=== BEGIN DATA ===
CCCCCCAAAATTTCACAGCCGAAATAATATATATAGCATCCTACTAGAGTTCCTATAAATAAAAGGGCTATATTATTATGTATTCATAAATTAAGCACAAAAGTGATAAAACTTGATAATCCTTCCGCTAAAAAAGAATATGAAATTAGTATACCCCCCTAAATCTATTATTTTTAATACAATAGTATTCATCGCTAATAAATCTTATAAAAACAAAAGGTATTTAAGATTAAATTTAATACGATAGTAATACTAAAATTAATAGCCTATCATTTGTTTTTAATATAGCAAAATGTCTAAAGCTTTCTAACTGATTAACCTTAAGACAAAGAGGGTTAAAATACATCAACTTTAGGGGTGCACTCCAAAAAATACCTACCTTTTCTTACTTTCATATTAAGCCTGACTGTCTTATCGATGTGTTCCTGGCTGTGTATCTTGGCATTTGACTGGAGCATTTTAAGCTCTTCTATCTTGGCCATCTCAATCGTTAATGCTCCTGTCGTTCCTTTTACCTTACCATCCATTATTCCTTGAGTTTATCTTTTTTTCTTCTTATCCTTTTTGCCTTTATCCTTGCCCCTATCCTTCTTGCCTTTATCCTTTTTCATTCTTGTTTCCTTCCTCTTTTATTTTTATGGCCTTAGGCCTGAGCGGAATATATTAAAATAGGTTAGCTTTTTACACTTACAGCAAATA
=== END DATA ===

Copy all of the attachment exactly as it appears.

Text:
CCCCCCAAAATTTCACAGCCGAAATAATATATATAGCATCCTACTAGAGTTCCTATAAATAAAAGGGCTATATTATTATGTATTCATAAATTAAGCACAAAAGTGATAAAACTTGATAATCCTTCCGCTAAAAAAGAATATGAAATTAGTATACCCCCCTAAATCTATTATTTTTAATACAATAGTATTCATCGCTAATAAATCTTATAAAAACAAAAGGTATTTAAGATTAAATTTAATACGATAGTAATACTAAAATTAATAGCCTATCATTTGTTTTTAATATAGCAAAATGTCTAAAGCTTTCTAACTGATTAACCTTAAGACAAAGAGGGTTAAAATACATCAACTTTAGGGGTGCACTCCAAAAAATACCTACCTTTTCTTACTTTCATATTAAGCCTGACTGTCTTATCGATGTGTTCCTGGCTGTGTATCTTGGCATTTGACTGGAGCATTTTAAGCTCTTCTATCTTGGCCATCTCAATCGTTAATGCTCCTGTCGTTCCTTTTACCTTACCATCCATTATTCCTTGAGTTTATCTTTTTTTCTTCTTATCCTTTTTGCCTTTATCCTTGCCCCTATCCTTCTTGCCTTTATCCTTTTTCATTCTTGTTTCCTTCCTCTTTTATTTTTATGGCCTTAGGCCTGAGCGGAATATATTAAAATAGGTTAGCTTTTTACACTTACAGCAAATA